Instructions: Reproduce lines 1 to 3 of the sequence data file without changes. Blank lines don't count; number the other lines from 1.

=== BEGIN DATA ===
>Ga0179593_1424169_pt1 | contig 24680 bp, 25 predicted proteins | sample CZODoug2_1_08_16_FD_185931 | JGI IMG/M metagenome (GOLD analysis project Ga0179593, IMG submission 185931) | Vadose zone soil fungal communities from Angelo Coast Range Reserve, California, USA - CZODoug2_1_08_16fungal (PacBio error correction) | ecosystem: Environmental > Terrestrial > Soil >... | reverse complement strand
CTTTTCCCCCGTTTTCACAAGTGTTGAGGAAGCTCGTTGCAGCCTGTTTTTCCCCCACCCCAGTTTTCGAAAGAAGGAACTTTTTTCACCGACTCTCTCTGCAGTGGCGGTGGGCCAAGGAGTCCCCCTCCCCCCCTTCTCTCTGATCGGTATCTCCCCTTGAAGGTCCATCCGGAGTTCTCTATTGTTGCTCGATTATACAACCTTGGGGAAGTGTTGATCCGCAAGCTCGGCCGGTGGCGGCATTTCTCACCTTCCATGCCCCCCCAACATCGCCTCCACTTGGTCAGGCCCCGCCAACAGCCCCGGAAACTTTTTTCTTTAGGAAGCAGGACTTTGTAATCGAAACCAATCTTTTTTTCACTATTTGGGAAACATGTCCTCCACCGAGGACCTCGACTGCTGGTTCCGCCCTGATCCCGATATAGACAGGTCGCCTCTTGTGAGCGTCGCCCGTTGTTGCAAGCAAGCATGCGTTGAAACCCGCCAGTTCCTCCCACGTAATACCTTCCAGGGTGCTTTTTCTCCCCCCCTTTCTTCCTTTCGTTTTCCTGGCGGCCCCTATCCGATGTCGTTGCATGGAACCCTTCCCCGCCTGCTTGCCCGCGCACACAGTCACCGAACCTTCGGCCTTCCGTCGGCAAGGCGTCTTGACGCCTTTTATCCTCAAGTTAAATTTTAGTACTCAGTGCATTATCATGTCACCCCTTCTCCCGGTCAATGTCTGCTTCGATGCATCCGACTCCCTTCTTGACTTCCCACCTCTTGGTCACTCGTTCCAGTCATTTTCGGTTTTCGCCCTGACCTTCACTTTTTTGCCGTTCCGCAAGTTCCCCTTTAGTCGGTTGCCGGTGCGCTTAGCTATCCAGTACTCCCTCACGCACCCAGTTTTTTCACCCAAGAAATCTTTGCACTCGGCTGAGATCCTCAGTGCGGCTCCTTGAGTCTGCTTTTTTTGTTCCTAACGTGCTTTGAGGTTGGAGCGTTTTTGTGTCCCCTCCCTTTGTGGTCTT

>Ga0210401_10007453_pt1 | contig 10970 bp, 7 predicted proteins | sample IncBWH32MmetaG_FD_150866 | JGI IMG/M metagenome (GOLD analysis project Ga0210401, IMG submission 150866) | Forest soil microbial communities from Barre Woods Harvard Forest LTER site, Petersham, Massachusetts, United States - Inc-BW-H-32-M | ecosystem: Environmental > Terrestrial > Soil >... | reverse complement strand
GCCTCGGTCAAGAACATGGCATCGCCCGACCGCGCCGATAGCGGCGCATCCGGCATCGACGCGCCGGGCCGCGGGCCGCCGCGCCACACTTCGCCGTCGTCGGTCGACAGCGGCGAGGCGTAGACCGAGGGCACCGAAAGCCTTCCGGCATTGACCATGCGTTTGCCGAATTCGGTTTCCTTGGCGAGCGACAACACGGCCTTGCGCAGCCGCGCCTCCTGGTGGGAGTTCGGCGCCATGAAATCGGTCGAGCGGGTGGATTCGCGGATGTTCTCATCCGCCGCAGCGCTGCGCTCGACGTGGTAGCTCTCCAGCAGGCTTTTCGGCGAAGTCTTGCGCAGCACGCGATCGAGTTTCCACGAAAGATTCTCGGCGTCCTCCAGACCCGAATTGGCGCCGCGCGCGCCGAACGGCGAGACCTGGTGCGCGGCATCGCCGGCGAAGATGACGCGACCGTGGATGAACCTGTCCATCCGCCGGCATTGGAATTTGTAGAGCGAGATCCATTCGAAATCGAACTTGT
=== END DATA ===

>Ga0179593_1424169_pt1 | contig 24680 bp, 25 predicted proteins | sample CZODoug2_1_08_16_FD_185931 | JGI IMG/M metagenome (GOLD analysis project Ga0179593, IMG submission 185931) | Vadose zone soil fungal communities from Angelo Coast Range Reserve, California, USA - CZODoug2_1_08_16fungal (PacBio error correction) | ecosystem: Environmental > Terrestrial > Soil >... | reverse complement strand
CTTTTCCCCCGTTTTCACAAGTGTTGAGGAAGCTCGTTGCAGCCTGTTTTTCCCCCACCCCAGTTTTCGAAAGAAGGAACTTTTTTCACCGACTCTCTCTGCAGTGGCGGTGGGCCAAGGAGTCCCCCTCCCCCCCTTCTCTCTGATCGGTATCTCCCCTTGAAGGTCCATCCGGAGTTCTCTATTGTTGCTCGATTATACAACCTTGGGGAAGTGTTGATCCGCAAGCTCGGCCGGTGGCGGCATTTCTCACCTTCCATGCCCCCCCAACATCGCCTCCACTTGGTCAGGCCCCGCCAACAGCCCCGGAAACTTTTTTCTTTAGGAAGCAGGACTTTGTAATCGAAACCAATCTTTTTTTCACTATTTGGGAAACATGTCCTCCACCGAGGACCTCGACTGCTGGTTCCGCCCTGATCCCGATATAGACAGGTCGCCTCTTGTGAGCGTCGCCCGTTGTTGCAAGCAAGCATGCGTTGAAACCCGCCAGTTCCTCCCACGTAATACCTTCCAGGGTGCTTTTTCTCCCCCCCTTTCTTCCTTTCGTTTTCCTGGCGGCCCCTATCCGATGTCGTTGCATGGAACCCTTCCCCGCCTGCTTGCCCGCGCACACAGTCACCGAACCTTCGGCCTTCCGTCGGCAAGGCGTCTTGACGCCTTTTATCCTCAAGTTAAATTTTAGTACTCAGTGCATTATCATGTCACCCCTTCTCCCGGTCAATGTCTGCTTCGATGCATCCGACTCCCTTCTTGACTTCCCACCTCTTGGTCACTCGTTCCAGTCATTTTCGGTTTTCGCCCTGACCTTCACTTTTTTGCCGTTCCGCAAGTTCCCCTTTAGTCGGTTGCCGGTGCGCTTAGCTATCCAGTACTCCCTCACGCACCCAGTTTTTTCACCCAAGAAATCTTTGCACTCGGCTGAGATCCTCAGTGCGGCTCCTTGAGTCTGCTTTTTTTGTTCCTAACGTGCTTTGAGGTTGGAGCGTTTTTGTGTCCCCTCCCTTTGTGGTCTT

>Ga0210401_10007453_pt1 | contig 10970 bp, 7 predicted proteins | sample IncBWH32MmetaG_FD_150866 | JGI IMG/M metagenome (GOLD analysis project Ga0210401, IMG submission 150866) | Forest soil microbial communities from Barre Woods Harvard Forest LTER site, Petersham, Massachusetts, United States - Inc-BW-H-32-M | ecosystem: Environmental > Terrestrial > Soil >... | reverse complement strand